By Kate Collins
Boy, talk about falling for a line! Here's one I believed for decades: Flouride prevents cavities.
That was until last year, when I began seeing articles on studies that proved otherwise. I thought it would be smart to stop using toothpaste and mouthwash with added flouride, and start refusing the flouride treatment my dentist always pushed after a tooth cleaning. And now I'm really glad I did! Just this week I read two more articles and also a chapter in a book that cite numerous studies of the cancers and illnesses flouride causes. Children's bodies are extremely susceptible.
Do you know that fluoride, one of the most consumed drugs in the United States, is deliberately added to about two-thirds of U.S. public water supplies, theoretically to reduce tooth decay, even though there's no scientifically-valid evidence proving either safety or effectiveness? Or that fluoride is not an essential nutrient, and is NOT something you should use as a supplement to your diet? Or that before 1945, it was considered a poison?
According to one article in the Journal of the American Dental Association, in a 1936 issue, a fluoride concentration of 1 ppm (part per million) is as toxic as arsenic and lead.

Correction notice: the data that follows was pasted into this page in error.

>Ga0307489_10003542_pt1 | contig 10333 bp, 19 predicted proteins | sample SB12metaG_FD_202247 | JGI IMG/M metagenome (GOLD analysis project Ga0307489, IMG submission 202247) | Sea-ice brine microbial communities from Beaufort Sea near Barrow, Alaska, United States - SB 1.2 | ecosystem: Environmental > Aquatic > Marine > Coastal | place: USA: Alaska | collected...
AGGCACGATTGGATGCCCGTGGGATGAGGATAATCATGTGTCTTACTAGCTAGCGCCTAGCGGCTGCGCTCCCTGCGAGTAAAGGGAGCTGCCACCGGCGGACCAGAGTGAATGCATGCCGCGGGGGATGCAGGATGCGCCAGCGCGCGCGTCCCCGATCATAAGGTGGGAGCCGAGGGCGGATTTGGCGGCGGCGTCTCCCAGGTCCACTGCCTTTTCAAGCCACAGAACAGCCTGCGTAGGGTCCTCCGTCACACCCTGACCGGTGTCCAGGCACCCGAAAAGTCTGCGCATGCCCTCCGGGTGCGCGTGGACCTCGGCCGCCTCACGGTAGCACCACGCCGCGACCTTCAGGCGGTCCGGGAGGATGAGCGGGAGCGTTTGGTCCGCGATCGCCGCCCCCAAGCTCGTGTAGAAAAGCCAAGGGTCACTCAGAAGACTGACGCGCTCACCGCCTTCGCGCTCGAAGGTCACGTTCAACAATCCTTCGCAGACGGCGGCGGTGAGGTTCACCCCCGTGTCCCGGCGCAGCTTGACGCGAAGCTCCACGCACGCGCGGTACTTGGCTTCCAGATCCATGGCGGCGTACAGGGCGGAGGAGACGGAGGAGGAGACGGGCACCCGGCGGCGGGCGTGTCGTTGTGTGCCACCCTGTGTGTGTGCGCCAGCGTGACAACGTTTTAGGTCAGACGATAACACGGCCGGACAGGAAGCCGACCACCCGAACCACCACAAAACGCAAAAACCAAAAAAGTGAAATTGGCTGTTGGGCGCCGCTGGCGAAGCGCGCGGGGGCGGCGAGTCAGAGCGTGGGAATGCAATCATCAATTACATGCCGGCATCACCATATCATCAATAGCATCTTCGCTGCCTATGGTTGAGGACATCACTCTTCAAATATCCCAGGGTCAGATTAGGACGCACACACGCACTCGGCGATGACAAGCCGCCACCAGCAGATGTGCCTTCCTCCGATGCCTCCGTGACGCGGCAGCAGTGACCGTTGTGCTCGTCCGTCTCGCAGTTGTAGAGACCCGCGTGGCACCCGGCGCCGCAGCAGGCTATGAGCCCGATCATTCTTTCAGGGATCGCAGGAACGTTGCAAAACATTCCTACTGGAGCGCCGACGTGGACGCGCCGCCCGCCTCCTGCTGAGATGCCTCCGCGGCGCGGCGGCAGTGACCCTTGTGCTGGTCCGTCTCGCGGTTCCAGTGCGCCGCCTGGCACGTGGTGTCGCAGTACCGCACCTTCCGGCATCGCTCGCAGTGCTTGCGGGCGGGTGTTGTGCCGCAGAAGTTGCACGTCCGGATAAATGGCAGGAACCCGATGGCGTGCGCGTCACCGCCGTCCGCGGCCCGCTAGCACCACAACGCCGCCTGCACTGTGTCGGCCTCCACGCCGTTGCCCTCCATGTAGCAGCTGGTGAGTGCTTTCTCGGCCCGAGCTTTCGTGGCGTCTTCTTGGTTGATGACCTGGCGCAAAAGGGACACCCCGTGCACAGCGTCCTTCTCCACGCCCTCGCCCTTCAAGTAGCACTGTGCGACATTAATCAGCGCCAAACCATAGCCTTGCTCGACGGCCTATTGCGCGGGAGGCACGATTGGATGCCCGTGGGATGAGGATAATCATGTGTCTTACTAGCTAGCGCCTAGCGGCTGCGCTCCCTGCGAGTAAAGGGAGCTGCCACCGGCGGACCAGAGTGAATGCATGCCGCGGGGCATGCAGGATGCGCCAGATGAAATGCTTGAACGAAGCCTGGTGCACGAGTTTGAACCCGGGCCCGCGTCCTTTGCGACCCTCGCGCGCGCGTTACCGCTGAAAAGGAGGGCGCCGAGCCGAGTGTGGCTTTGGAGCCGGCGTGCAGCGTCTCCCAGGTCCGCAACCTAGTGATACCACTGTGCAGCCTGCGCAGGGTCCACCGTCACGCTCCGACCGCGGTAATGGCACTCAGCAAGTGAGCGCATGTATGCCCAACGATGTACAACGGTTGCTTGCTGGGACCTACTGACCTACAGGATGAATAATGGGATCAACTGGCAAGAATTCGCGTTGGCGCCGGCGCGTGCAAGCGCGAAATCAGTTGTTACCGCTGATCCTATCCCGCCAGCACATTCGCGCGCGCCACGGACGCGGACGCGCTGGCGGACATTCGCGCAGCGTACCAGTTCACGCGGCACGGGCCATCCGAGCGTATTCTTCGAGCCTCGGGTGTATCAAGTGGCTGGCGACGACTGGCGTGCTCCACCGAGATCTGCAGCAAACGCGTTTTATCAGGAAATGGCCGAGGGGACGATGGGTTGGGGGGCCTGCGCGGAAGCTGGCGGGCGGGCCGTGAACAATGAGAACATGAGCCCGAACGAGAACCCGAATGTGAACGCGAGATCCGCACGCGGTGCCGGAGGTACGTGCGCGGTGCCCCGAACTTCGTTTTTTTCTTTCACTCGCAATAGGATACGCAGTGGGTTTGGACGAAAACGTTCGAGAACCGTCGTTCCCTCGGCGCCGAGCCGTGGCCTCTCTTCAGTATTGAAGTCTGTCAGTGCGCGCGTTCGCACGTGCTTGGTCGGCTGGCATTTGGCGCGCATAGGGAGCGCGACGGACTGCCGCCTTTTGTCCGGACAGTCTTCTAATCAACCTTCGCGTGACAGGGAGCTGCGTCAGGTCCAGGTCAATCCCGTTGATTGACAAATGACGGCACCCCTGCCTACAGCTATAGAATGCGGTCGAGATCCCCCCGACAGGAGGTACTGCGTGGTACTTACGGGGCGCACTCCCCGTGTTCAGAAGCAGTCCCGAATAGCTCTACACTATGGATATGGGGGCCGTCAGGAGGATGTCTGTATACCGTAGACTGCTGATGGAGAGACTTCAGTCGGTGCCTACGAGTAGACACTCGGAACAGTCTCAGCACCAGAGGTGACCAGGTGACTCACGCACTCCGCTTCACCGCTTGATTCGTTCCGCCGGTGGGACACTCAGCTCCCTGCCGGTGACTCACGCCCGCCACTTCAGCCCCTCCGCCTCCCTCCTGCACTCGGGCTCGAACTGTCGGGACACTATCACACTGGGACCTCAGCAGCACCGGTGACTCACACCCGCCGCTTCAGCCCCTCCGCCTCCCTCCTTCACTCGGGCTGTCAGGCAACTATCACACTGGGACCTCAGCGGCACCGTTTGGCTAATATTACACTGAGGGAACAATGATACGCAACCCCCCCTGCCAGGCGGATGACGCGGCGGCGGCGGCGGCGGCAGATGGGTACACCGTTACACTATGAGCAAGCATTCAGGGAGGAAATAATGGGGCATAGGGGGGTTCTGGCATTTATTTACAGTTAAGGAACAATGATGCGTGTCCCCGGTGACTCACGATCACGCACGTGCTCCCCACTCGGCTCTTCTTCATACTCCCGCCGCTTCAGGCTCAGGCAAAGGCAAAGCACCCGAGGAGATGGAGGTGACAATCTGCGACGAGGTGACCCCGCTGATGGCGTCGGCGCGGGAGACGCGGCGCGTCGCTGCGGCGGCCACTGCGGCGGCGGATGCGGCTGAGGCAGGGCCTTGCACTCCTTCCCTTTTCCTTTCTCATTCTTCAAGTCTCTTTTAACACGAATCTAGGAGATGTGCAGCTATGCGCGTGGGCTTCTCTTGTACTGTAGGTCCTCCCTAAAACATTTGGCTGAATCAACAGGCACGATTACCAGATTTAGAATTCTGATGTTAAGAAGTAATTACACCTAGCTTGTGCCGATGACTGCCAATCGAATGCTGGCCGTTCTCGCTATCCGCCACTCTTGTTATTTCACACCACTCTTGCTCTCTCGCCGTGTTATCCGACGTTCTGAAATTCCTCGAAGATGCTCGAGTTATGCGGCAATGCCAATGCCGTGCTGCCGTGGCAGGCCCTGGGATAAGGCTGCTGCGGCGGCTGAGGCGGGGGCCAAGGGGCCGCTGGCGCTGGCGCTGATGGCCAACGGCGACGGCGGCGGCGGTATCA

The Journal of the American Medical Association stated in their September 18, 1943 issue that fluorides are general protoplasmic poisons that change the permeability of the cell membrane by certain enzymes.
An editorial in the Journal of the American Dental Association, October 1, 1944, stated,
"Drinking water containing as little as 1.2 ppm fluoride will cause developmental disturbances. We cannot run the risk of producing such serious systemic disturbances. The potentialities for harm outweigh those for good."
So why do we fluoridate drinking water if it's not good for us? You have to look back to 1945 and follow the money trail. It leads to powerful political forces with financial and political agendas and a struggling aluminum industry with lots of toxic waste product to sell. Christopher Bryson, an award winning journalist and former producer at the BBC has a book out called, "The Flouride Deception." It might be well worth a read.
In the meantime, ask your dentist if those flouride treatments really do any good. I did. My dentist said very quietly, "No, they really don't." P.S. He didn't want anyone else to hear.
Best wishes for a healthier life,
p.p.s. Have a Happy Thanksgiving!
For more information and for related links, google "flouride deception."